Owning residential real estate is smart. It can be a solid investment with a good rate of return. If you have quality tenants, your relationship with them can be mutually beneficial. But sometimes, that relationship deteriorates and you need to act.
In Florida, like many other states, both you and your tenants have rights. To terminate the landlord-tenant relationship and seek eviction, a number of steps must first happen.
Reasons for eviction
A Florida landlord may have cause for eviction under circumstances:
- Nonpayment of rent: A tenant may face eviction if they do not pay their rent. They must have three days’ notice to either pay the rent in full or face eviction.
- Lease violation: A landlord may evict a tenant for any breach of the conditions on the lease. Common lease violations include damaging the property, excessive noise, having prohibited pets, additional occupants living at the property who are not on the lease or breaking the law while at the residence.
- Expired lease: If the lease for the property has expired and the tenant has not moved out, the landlord may evict the tenant from the residence as a holdover tenant.
Once the conditions for eviction exist, it may be a good idea to speak with your tenant first. Sometimes issues with a tenant are fixable without having to begin legal proceedings for their removal.
If the issue with your tenant is unresolvable, you should file an eviction complaint with the courts in the county where the residence is located. The complaint should detail the reason for the eviction and include a copy of the lease.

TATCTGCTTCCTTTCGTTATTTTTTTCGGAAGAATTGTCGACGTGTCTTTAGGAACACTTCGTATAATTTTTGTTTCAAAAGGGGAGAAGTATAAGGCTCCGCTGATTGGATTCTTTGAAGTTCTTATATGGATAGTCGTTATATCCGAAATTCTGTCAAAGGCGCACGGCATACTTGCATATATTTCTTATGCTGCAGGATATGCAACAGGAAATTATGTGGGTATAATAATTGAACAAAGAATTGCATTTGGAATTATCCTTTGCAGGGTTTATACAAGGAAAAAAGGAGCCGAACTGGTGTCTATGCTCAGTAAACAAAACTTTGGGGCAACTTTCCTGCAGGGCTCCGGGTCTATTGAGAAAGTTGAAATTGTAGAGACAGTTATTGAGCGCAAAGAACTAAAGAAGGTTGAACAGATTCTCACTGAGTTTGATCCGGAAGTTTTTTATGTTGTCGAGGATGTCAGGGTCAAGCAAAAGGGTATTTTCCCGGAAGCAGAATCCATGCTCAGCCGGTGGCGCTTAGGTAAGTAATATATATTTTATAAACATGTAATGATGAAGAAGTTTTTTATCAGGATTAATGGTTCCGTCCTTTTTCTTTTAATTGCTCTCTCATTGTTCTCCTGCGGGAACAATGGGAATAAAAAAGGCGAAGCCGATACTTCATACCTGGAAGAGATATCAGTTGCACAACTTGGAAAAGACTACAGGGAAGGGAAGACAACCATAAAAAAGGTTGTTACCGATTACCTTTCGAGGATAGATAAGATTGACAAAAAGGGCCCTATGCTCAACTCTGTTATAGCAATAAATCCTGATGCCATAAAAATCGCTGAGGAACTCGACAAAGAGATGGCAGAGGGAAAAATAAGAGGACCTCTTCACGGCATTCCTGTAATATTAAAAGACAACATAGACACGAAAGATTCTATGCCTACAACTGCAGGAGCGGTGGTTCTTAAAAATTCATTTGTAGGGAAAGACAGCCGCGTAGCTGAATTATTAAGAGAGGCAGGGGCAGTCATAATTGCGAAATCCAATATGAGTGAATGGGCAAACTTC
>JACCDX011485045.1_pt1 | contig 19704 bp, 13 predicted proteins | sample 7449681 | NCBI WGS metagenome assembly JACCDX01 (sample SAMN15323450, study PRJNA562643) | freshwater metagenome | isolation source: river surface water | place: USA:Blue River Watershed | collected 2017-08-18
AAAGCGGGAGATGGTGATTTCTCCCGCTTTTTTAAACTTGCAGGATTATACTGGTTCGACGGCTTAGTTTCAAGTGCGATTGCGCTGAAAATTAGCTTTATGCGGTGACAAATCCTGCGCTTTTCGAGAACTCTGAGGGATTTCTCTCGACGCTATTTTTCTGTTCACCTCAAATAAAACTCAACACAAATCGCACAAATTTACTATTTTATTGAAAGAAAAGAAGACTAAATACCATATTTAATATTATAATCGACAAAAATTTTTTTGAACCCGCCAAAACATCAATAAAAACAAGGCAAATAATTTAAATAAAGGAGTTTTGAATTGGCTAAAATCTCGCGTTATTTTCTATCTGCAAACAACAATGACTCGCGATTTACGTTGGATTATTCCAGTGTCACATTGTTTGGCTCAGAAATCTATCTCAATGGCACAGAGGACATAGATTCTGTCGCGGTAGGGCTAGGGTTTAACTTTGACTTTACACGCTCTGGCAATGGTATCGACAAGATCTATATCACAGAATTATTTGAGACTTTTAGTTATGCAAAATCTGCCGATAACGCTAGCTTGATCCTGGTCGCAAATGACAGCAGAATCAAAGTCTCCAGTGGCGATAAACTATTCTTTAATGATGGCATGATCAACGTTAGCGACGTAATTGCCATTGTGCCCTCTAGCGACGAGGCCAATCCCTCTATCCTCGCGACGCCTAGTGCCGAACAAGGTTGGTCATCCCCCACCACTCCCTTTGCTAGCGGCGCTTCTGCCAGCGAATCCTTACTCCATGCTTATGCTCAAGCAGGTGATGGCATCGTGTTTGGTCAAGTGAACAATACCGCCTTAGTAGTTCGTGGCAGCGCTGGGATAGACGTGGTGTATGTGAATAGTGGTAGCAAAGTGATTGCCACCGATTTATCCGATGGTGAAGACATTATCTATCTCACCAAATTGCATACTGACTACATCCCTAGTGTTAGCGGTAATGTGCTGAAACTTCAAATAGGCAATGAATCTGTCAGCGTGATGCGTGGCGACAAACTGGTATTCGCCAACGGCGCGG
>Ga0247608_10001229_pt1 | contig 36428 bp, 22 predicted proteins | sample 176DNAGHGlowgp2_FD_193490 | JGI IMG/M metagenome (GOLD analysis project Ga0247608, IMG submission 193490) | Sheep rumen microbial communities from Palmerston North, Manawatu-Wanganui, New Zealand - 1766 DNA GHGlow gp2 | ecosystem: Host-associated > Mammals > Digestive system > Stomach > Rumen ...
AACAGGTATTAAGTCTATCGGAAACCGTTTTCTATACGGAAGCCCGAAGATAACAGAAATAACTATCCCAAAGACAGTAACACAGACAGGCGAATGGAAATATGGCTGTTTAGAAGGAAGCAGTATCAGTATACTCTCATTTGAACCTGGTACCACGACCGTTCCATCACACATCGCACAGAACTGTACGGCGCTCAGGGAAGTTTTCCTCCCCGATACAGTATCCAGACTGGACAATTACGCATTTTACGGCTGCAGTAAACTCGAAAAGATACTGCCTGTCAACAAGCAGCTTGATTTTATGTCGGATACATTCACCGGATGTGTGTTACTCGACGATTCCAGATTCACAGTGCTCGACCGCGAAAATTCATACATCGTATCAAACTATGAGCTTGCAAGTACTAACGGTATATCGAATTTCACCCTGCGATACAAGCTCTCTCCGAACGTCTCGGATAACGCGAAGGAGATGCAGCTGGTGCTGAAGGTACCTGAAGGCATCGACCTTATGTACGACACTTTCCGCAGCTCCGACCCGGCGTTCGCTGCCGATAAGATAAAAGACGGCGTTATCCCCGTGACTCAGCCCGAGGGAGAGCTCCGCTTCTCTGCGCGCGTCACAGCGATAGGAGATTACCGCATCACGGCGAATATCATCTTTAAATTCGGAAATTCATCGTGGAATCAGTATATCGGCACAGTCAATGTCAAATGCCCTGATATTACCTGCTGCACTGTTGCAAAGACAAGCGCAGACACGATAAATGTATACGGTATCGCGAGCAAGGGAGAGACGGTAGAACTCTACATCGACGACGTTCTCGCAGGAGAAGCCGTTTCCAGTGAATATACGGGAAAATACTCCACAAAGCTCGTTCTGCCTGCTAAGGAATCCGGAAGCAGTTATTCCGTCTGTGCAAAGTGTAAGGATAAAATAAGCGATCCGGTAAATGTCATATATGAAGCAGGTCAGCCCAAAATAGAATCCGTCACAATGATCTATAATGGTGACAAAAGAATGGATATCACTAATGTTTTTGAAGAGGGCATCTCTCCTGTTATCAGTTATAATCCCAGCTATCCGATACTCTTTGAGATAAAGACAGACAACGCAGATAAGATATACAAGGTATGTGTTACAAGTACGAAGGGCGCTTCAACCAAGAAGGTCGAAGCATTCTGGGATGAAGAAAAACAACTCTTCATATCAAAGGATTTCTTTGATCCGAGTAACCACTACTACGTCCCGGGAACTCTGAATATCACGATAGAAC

The eviction notice must then be served on the tenant. If, after two attempts, the tenant is not located for service, the sheriff may serve the notice by attaching it to a conspicuous part of the residence. Once served, the tenant has five business days to respond to the notice.
Going to court
After service of the eviction notice, the court schedules an eviction hearing. There, you will present evidence about why the eviction was necessary. The tenant has the option to fight the eviction at the hearing. If the claim is based on non-payment of rent, the tenant must deposit the amount of rent due in the regiistry of the court in order to defend the action.
If the judge sides with you, the court orders the sheriff to evict the tenant within 24 hours – except for weekends and holidays. Any money owed for past-due rent or for damages may be awarded at a later time provided a claim for damages was included in the complaint.
An eviction is always unpleasant – both for the tenant and for the landlord – but sometimes it is necessary to protect your investment. The legal requirements and the steps involved in removing a tenant may seem overwhelming, especially when you have more properties or other work keeping you busy. Do not be afraid to reach out to an attorney to assist in the eviction and help you determine your rights as a property owner.